Rolling Thunder 11 – CrimethInc

10/12/15
  • After the crest
    • If we presume the goal of any tactic is always to maintain the momentum of a particular movement, we will never be able to do more that react quixotically against the inexorable passing of time. Rather than struggling to stave off dissolution, we should act with an eye to the future.
    • As soon as tactical or ideological disagreement is understood as a conflict between distinct social bodies, the horizon begins to close. The moment of potential depends on the fluidity of the movement, the circulation of ideas outside their usual domains, the emergence of new social configurations, and the openness of individual participants to personal transformation. The entrenchment of fixed camps undermines all of these.
    • One year’s breakthroughs are the next year’s limitations
    • During the burgeoning stage of a movement, participants often become fixated on certain tactics. There is a tendency to try to repeat one’s most recent successes; in the long run, this can only produce conservatism and diminishing returns.
  • Occupy Oakland
    • At its core, Occupy was about occupying. In Oakland and everywhere, it was about producing a form of life defined by mutual aid, self-organization, and autonomous action. It was about defending spaces free from police, politicians, and bosses…
    • The strength of “the camp form” was its ability to care out material zones of political antagonism that were not organized around petitioning the authorities for concessions through symbolic demonstration but directly providing for our own daily needs through the repurposing and reclamation of urban space.
    • In the context of this contagious form of revolt spreading through the communal liberation of space, the movement’s rejection of the need to issue any specific demands to authorities made perfect sense. Occupy’s power came from the proliferation and reproduction of these oppositional zones, not from its political sway.
    • The camp was no more violent or miserable then the city of Oakland is on any given day. Yet the level of everyday misery, alienation, and abuse that makes up the mundane reality of capitalist society is truly staggering, especially when concentrated in a plot of grass in the middle of an impoverished city. When we liberate urban space in the 21st century America, we have no choice but to confront the devastation produced by centuries of capitalism, conquest, and domination.
    • But the questions still remain: what would it mean to actually take care of each other and to collectively sustain and nurture an unstoppable insurrectionary struggle? How can we dismantle and negate the oppressive power relationships and toxic interpersonal dynamics we care with us into liberated spaces? How can we make room for the myriad of revolts within the revolt that are necessary to upend all forms of domination?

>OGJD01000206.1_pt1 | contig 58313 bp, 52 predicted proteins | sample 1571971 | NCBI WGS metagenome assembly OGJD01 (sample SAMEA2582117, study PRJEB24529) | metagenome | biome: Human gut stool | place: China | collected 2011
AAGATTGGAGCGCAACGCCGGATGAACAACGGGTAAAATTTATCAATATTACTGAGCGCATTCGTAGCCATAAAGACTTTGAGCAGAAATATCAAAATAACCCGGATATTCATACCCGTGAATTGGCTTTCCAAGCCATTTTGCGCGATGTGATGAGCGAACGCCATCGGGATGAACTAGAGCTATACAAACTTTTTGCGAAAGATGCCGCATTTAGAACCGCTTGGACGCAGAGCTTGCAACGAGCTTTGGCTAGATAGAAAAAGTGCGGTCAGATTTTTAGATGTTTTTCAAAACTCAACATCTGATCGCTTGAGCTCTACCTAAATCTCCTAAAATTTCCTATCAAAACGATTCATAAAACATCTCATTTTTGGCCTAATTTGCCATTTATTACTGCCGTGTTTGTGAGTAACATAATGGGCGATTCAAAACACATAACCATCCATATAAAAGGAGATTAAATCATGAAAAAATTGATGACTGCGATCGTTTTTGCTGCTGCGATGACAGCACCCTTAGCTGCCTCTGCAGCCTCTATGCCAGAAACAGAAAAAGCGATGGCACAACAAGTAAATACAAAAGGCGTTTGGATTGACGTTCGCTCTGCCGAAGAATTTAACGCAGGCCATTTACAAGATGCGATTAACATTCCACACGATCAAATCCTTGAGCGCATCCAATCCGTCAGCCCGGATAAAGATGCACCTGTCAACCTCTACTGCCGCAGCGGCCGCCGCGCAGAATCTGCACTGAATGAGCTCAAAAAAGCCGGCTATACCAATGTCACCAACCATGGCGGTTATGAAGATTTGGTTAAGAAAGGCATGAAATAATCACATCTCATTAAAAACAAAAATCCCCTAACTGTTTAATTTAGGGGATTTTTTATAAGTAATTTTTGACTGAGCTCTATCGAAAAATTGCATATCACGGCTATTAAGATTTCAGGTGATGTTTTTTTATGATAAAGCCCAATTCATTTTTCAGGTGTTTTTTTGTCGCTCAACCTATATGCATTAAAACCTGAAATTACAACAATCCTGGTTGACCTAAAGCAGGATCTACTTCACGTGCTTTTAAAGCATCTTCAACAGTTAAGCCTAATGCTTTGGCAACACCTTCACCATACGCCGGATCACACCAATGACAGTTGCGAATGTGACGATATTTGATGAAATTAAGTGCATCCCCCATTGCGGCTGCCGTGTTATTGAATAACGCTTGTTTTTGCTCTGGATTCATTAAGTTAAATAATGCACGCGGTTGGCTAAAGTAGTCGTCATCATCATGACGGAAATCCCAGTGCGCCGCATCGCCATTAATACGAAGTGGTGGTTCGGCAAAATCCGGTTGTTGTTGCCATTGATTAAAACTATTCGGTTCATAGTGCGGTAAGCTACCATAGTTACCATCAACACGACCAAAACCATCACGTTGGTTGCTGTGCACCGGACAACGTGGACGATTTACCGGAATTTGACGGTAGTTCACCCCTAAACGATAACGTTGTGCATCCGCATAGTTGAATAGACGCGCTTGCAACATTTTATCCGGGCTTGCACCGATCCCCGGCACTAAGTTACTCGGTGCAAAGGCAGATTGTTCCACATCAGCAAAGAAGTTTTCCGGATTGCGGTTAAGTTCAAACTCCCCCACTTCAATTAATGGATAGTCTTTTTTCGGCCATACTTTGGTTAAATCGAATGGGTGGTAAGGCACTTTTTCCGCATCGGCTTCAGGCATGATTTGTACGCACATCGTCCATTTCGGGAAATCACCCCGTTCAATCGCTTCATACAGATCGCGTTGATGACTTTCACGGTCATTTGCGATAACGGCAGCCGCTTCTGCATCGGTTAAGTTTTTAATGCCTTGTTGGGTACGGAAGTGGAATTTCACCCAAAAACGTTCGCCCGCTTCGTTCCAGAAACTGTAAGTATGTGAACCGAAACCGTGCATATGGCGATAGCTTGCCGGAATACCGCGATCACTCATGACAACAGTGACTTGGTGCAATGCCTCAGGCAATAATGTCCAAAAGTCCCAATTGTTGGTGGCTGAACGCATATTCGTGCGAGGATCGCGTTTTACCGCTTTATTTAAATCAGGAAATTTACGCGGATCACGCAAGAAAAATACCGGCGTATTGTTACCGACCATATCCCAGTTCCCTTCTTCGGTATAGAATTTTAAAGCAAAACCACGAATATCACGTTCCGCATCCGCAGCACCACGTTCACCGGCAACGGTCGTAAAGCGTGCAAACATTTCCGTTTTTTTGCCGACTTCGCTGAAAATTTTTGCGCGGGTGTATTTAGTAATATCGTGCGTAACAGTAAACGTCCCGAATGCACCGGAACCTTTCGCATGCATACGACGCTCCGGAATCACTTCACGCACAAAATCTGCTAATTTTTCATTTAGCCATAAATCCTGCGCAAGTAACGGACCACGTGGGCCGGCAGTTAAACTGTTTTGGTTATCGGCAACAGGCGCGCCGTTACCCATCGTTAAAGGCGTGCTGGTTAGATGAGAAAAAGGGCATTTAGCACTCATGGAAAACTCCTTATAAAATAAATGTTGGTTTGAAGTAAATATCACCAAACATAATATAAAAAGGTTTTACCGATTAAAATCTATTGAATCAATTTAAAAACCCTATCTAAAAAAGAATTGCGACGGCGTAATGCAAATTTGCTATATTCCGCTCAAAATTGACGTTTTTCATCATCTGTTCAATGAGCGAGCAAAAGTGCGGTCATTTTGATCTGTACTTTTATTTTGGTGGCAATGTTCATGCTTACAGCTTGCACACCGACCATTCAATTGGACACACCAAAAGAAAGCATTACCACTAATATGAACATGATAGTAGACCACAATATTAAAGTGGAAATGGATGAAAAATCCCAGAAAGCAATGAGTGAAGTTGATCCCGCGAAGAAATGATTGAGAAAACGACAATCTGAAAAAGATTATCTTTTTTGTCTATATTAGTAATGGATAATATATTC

• Another wave of struggle and unrest will undoubtedly explode in our streets and plazas sooner or later. Our task in the meantime is to cultivate fierce and creative forms of cooperating, care for each other, and fighting together that can help us smash through the fundamental limits of contemporary revolt when the time is right. If we can make substantial strides beyond the obstacles, police attacks and jail sentences will be no match for the uncontrollable momentum of our collective force.
  • Critique of ally politics
    • Affinity is just what it sounds like – the idea that we can work most easily with people who share our goals, and that our work will be strongest when our relationships are based in trust, friendship, and love. Mutual aid is the idea that we all have a stake in one another’s liberation and that when we act from that interdependence, we can share with one another as equals.
    • This gets very complicated, very quickly, s soon as the aspiring ally starts navigating through the world and discovers that there is no singular mass of black people, latino folks, or “people of color” to take guidance from, and that people within a single identity not only disagree with each other, but often have directly conflicting desires and politics. This means that one cannot be a white ally (for example) as an identity; one can be an ally to specific people of color in specific situation, but not to people of color as a whole category.
    • This sense of guilt, coupled with the idea that the only ethical way to act is to take direction from others, can make one feel powerless.
  • How do we fight gentrification
    • Essentially, gentrification is the process of the rich getting richer and the poor getting poorer embodied in real estate.
  • That is why it is necessary to begin again each time, identify the enemy, the class enemy, the social enemy, power, and attack it, always with new means. It is something of the work of Sisyphus, and anarchists have this quality of Sisyphus, of always starting at the beginning again, because, like him, they never give up. And with this moral strength of theirs they are superior to the gods, just like Sisyphus.